Dec 7, 2005

one sketch--long caption: Fred Moore musings


I've got this thing for Fred Moore.

Yes, me and about 5,000 other animation geeks, professional and otherwise.
Fred: by all accounts a likeable, ordinary guy with a natural drawing ability and a predilection for cartooning women in a style all his own-immmediately recognizable. His achievments include redesigning Mickey Mouse into the appealingly boyish character he became, and likewise refined and animated much of the dwarfs in "Snow White".
Like most artists what he drew somehow seemed to physically resemble him and took on his brash, pixilated personality. When I became aware of him there was nothing at all about him in print, save one or two lines and drawings in the Finch book, "The Art Of Walt Disney", but the appeal of those was enough to make me determine to find out more about him. A brief conversation with Ward Kimball started me on the best treasure hunt of my life: Ward suggested I call Ken O'Brien at WED("He was a big fan of Fred's", Ward drawled with more than a hint of amusement). I did, and interviewed Ken, as well as Art Babbitt, Ollie Johnston, Larry Clemmons, Carl Urbano(who'd gone to high school with Fred and his brother), and of course, Ward himself.

These were priceless experiences, a kind of time travel. My motivating question, "what happened to Fred Moore?" was answered very quickly. I knew beforehand that he'd died very young in a car accident, but the greater mystery for me--as it's been to many other animation lovers--was why someone with such sterling provenance and amazing talent had faded so fast fom the pinnacle he reached at Disney's in 1933-39. The brief answer, well known today, is that his talent and his health were ruined by alcoholism, but that's a bald-fact answer to a complicated set of circumstances. What I really learned from Fred's former colleagues was quite a lot about the optimism, opportunities, genius and frustrations of more or less inventing your own job description--as Fred did. He seemed to be as intuitive an artist as it was possible to be: self-taught, self-improving, an innate sense of the ever-elusive "appeal" so desirable in all things drawn and gestured, a natural grace.

When sitting across from these titans of animation, asking about Fred and Disney's, I was very young, a teenager, and I couldn't grasp all of the adult nuances of the business of animation then as I could now. I do remember coming away from hours spent with Ward and Art feeling as though I were in a trance. Clearly, to have one's heart's desire and animate at the best studio in the world during the "golden age" wasn't all a bed of roses. This seems absurdly obvious now, but even though I had a pretty good idea of history, I just didn't have the life experience to interpret it at 18. Many times I've wished I could go back and do it all over again, but sadly all but one of my generous interviewees are dead.

Ward, Art and Ken O'Brien (Fred's assistant in the early 40s at Disney; he was loyal to Fred to the extent that when Moore was fired in 1946, O'Brien quit too, and accompanied Fred to Lantz' studio for two years) all lent me materials to copy; Ward showed me some of his incredible collection of hilarious drawings, collected in voluminous scrapbooks. Several books--fat as phone directories--contained nothing but daily (often hourly) gag drawings of Fred, Ward and Walt Kelly by Kelly himself (curiously not nearly as many that Kimball saved were by Kimball--or perhaps those were in other books).
Some of them I've seen in other people's collections(Mike Giaimo brought one of the Fred/Ward/Kelly series in to show our first year character design class, which he taught at CalArts in 1987-88), so Ward made multiple copies of his favorites which he'd photographed for me to use in an article I wrote for the last gasp of "Funnyworld"...alas, it gave up the ghost before the issue went to press. I've often wondered what exactly I should do with this article; it's certainly got a larger niche to fill now than it did then.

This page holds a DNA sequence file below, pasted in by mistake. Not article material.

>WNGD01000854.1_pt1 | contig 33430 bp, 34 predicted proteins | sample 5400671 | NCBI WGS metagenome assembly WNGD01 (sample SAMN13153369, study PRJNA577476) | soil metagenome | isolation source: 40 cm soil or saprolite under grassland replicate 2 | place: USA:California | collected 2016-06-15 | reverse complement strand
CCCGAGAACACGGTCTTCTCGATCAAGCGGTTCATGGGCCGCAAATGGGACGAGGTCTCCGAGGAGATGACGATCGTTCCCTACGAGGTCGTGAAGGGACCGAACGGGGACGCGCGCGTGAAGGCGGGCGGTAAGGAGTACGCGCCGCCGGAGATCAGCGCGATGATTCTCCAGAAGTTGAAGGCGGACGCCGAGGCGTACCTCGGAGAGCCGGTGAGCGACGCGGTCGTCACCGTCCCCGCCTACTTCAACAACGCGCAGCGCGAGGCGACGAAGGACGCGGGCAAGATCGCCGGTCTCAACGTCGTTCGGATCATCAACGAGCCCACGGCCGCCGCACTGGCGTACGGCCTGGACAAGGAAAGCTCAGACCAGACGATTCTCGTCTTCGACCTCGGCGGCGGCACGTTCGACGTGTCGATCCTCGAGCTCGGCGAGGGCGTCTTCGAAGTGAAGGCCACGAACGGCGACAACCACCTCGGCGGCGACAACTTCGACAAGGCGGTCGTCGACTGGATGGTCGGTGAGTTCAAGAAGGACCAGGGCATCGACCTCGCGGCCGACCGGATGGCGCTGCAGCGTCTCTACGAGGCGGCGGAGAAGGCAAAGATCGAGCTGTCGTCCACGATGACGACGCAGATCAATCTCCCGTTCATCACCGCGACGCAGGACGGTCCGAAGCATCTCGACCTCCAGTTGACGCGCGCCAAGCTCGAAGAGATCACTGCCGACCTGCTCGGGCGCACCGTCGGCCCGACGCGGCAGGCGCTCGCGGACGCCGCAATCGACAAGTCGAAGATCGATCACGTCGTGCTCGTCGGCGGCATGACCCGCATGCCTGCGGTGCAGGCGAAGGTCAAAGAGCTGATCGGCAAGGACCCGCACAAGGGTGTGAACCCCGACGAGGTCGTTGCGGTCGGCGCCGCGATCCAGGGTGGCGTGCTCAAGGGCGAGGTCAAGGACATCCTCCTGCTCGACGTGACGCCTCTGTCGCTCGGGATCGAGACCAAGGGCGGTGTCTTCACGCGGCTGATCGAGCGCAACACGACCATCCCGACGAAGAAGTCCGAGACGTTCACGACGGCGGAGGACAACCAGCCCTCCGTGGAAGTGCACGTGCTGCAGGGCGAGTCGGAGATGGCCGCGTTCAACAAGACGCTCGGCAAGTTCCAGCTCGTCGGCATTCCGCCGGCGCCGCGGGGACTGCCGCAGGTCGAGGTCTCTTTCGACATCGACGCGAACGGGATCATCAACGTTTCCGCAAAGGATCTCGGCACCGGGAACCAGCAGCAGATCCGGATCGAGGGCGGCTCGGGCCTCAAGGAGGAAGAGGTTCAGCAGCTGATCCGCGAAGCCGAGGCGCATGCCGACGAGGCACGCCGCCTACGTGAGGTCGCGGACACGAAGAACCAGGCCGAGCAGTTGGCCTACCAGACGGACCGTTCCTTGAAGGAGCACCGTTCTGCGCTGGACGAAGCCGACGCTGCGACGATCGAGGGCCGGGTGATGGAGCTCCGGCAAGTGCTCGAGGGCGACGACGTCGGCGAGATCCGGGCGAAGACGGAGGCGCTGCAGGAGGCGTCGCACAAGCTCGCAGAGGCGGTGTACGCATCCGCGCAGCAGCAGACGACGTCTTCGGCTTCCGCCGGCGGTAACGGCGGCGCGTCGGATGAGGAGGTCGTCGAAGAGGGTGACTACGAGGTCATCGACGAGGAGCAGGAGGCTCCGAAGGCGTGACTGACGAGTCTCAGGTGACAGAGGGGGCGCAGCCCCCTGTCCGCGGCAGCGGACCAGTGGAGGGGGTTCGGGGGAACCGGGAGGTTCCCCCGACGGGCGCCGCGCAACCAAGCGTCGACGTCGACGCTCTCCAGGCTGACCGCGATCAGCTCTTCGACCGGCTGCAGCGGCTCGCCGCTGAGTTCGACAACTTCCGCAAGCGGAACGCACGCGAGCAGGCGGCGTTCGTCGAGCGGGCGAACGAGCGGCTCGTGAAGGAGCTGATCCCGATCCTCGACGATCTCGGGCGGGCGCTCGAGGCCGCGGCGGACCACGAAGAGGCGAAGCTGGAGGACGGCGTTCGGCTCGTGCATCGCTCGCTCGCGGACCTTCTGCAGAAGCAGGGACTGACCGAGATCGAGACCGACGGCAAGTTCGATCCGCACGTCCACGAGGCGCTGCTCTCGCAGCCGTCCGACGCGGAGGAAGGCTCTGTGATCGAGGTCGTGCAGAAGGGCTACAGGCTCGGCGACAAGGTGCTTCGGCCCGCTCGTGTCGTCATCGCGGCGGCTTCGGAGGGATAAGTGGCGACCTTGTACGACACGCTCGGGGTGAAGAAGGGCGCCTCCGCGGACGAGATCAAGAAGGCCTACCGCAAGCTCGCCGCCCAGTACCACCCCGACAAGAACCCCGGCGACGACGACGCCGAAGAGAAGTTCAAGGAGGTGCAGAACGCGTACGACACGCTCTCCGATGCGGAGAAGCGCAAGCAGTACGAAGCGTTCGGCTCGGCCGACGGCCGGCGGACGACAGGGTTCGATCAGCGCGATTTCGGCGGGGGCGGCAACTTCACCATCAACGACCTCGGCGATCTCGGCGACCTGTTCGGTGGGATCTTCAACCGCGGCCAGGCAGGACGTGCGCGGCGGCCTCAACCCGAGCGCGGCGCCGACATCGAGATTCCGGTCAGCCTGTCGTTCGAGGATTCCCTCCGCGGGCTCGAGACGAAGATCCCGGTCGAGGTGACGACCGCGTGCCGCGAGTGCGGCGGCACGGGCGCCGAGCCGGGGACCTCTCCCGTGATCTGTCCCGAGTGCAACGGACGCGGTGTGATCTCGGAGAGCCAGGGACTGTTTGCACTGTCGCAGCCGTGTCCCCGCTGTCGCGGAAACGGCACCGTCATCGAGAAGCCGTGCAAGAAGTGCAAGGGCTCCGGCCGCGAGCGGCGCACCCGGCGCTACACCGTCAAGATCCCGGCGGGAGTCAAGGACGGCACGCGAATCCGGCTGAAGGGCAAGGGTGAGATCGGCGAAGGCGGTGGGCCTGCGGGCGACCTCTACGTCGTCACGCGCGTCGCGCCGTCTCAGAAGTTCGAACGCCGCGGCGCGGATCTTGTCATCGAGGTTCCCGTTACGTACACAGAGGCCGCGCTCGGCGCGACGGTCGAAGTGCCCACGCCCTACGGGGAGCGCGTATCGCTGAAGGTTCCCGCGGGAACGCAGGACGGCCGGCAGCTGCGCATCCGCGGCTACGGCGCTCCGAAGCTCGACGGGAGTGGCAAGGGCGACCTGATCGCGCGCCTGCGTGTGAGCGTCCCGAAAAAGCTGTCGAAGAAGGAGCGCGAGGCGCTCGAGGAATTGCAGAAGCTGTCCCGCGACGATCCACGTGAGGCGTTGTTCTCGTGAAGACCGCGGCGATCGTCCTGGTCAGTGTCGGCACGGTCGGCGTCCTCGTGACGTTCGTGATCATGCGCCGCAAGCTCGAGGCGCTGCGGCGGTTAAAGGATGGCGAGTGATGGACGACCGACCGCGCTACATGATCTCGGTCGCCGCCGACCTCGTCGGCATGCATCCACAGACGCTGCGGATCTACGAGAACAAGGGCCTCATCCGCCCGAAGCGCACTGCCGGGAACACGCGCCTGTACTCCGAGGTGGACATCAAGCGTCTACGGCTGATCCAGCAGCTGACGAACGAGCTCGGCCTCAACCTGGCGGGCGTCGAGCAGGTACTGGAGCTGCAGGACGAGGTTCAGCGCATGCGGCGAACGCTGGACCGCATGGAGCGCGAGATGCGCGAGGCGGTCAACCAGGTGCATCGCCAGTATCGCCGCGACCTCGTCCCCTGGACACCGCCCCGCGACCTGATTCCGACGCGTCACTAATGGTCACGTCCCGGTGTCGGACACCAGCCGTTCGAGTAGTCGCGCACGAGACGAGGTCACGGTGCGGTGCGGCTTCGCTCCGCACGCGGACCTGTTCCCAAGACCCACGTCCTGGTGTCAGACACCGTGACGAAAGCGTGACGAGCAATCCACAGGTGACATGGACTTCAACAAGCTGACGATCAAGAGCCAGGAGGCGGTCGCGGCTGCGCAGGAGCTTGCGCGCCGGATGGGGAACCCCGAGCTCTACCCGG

For the moment, though, I'll just post this one classic sketch of an unforgettable episode circa 1940 or so. Ward brought a stag film to work--supposedly because Kelly asserted he'd never seen one. Kimball couldn't let that go unanswered, so he brought in a 16mm special: "The Plumber". The resulting drawing shows the various reactions to this brief entertainment, as Kelly drew it. Ward told me Fred was disgusted and shook his head, grousing, "I like it the old-fashioned way!" (a quote forever burned into my memory). Surely Ward's attitude is a wee bit exaggerated here. Kelly, of course, expresses shock. And Ward assured me this was pretty basic stuff, not to mention a terrible print. Boys will be boys...plus la change!

2 comments:

Ward Jenkins said...

Wow, what a great post, Jen! Yes, I'm one of the many who consider Fred to be one of my top influences. There is practically nothing about him on the web, and little in print, save for a couple of paragraphs about him in The Illusion of Life. An enigma and a mystery all wrapped up into one, Fred has such a flare for the appeal in the line, it's astounding. Amazing talent. So sad that he passed pretty early on.

Thanks for sharing with us your thoughts and research on the man. Would love to see you resurrect that article here on your blog. Would make for some good reading.

Jenny said...

Thanks, Ward! Your friendly notes are always appreciated!
Man, I simply have got to resurrect that damn article! It's been a hell of long time...and a blog is probably the perfect place for it, as the piece will find its audience. And here we are, twentysome years down the pike, and the first thing most of my animation colleagues know about Fred are various wild(and often innacurate--not their fault) stories about his untimely death! That, and of course, the GIRLS. I've got two Freddie large watercolors I should post...as well as some pre-Disney stuff.